I think my family is very fortunate, because not everyone has the same opportunities that we had, so my siblings and I really appreciate what our parents have done for us.
You worked at PwC for eight years. What skills did you acquire there?
My expertise was in project financing. In terms of industry, the partner at the time assigned me to be responsible for infrastructures and resources, meaning mining, gas and other resources. In terms of client specification, I was responsible mainly for state enterprises.
Did the experience prepare you well for Rajawali?
Yes, because you’re dealing with people from different industries. But when I first joined Rajawali, my responsibility was not mining resources. I was initially hired by Rajawali
to do infrastructure, managing a body of road-development projects.
But then I gave a firm opinion to the Rajawali board, telling them it wasn’t the right time for them to do infrastructure projects. Infrastructure projects have picked up in the past five to six years, but back in 2005 and 2006, there were many issues and challenges.
So I recommended that they wait and see and get a better feel of where Indonesia was heading in terms of infrastructure regulations, and in terms of how investors can get involved in infrastructure projects.
Does being the CEO for the Mining Resources division excite you?
Yes, of course, because I think my passion is developing something from scratch. The way I look at it, it’s not a challenge but an opportunity. Mining and resources is not as simple as people think.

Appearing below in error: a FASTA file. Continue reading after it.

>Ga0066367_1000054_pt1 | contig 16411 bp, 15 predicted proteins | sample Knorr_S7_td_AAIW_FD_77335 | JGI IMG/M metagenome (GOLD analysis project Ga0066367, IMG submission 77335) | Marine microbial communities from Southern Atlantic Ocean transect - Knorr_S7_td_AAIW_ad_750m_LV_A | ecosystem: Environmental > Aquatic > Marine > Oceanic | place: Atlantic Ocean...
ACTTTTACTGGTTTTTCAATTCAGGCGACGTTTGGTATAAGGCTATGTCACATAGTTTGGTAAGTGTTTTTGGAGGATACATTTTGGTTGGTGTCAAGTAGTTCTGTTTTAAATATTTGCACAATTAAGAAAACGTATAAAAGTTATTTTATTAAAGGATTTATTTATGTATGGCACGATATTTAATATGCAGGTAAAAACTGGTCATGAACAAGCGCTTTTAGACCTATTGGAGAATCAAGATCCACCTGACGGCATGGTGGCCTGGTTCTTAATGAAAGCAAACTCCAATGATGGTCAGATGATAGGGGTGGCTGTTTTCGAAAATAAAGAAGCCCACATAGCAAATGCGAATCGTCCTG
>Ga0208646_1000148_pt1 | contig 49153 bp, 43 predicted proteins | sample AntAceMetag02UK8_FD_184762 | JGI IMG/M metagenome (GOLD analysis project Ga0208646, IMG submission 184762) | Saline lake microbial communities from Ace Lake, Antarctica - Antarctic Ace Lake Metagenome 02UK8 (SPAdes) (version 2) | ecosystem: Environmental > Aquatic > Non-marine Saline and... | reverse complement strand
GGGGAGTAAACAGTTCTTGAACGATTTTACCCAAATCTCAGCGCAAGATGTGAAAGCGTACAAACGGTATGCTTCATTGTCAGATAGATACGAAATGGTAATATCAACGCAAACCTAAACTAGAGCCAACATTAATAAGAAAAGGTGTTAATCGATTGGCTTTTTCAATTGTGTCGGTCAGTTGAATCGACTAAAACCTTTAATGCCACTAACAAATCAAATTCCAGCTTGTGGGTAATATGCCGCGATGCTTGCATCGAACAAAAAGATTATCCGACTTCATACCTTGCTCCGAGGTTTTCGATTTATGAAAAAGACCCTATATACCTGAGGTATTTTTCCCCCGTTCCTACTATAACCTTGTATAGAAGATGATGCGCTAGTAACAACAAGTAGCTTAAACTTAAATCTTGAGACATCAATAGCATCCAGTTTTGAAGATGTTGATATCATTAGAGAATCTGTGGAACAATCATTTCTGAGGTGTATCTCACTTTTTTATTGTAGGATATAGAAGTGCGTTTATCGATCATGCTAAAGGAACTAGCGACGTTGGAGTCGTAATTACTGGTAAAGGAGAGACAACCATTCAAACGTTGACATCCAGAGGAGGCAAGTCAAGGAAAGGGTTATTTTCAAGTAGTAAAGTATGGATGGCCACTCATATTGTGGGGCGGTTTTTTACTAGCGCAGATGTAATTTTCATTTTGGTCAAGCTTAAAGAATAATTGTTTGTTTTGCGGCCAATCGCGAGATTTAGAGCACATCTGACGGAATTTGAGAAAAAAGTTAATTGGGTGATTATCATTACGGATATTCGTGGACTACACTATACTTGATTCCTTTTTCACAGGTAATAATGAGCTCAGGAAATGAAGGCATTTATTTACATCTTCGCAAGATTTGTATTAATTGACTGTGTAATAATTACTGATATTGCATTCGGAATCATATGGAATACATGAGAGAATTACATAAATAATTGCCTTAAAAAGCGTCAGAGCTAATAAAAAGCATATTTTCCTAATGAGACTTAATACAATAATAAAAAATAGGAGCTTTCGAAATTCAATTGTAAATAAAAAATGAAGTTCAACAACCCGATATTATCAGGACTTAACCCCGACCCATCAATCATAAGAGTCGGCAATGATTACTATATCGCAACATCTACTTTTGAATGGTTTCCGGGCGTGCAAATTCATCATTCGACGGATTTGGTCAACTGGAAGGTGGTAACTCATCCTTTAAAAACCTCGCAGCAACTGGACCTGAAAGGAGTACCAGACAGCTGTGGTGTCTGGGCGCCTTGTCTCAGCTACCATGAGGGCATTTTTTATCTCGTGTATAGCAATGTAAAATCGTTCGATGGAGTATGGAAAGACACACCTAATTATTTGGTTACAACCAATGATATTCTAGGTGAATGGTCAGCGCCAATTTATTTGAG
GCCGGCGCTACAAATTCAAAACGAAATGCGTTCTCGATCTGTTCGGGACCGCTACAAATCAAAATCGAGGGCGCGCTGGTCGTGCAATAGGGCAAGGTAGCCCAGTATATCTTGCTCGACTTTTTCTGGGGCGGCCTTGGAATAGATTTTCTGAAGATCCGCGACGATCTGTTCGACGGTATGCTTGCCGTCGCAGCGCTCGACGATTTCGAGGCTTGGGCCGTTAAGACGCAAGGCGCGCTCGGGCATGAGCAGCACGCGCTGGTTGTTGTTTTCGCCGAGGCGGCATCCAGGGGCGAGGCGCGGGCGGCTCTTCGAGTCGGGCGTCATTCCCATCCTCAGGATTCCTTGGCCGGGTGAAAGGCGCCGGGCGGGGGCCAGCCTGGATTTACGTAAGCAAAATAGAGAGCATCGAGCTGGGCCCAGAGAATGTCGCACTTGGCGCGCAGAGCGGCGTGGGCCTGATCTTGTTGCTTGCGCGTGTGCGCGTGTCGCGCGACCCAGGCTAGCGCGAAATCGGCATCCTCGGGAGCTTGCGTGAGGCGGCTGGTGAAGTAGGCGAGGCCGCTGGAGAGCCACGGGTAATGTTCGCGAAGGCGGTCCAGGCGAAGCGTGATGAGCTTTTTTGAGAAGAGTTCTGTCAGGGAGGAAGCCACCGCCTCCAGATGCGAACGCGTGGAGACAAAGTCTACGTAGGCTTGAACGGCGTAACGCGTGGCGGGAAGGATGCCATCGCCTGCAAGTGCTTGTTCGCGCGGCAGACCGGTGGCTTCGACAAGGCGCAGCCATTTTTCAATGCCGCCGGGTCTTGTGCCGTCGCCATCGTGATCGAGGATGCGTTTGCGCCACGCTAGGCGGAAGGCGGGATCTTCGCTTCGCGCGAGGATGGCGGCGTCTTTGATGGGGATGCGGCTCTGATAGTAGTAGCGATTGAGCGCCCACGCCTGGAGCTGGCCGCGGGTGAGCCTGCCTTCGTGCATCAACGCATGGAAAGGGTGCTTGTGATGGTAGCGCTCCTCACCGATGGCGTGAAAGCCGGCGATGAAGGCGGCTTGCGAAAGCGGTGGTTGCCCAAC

It’s not easy to implement something in Indonesia because the regulations keep changing, meaning you have to basically modify all your default equipment and operations. Also, you have to be involved in all areas of the project: development, financing and operation.
Mining and resources is not as simple as people think. It’s not easy to implement something in Indonesia because the regulations keep changing.
So it can be quite challenging, but it’s also very exciting and rewarding once you know what you’re doing in managing the entire process from start to end. It is very attractive to someone like me, because I like taking on the pressure.
What are some of the initiatives or strategies that you’ve been most proud of in your time as Mining Resources CEO?
I’ve been proud of the past seven or eight years overall since I was asked to develop the Mining Resources portfolio from scratch. I started with coal, then moved on to gold, and after that went with the iron sands.
My first initiative was to acquire a coalmining asset for the group. The reason I decided to enter the coal business was because it’s a simple resource to handle from a technical perspective.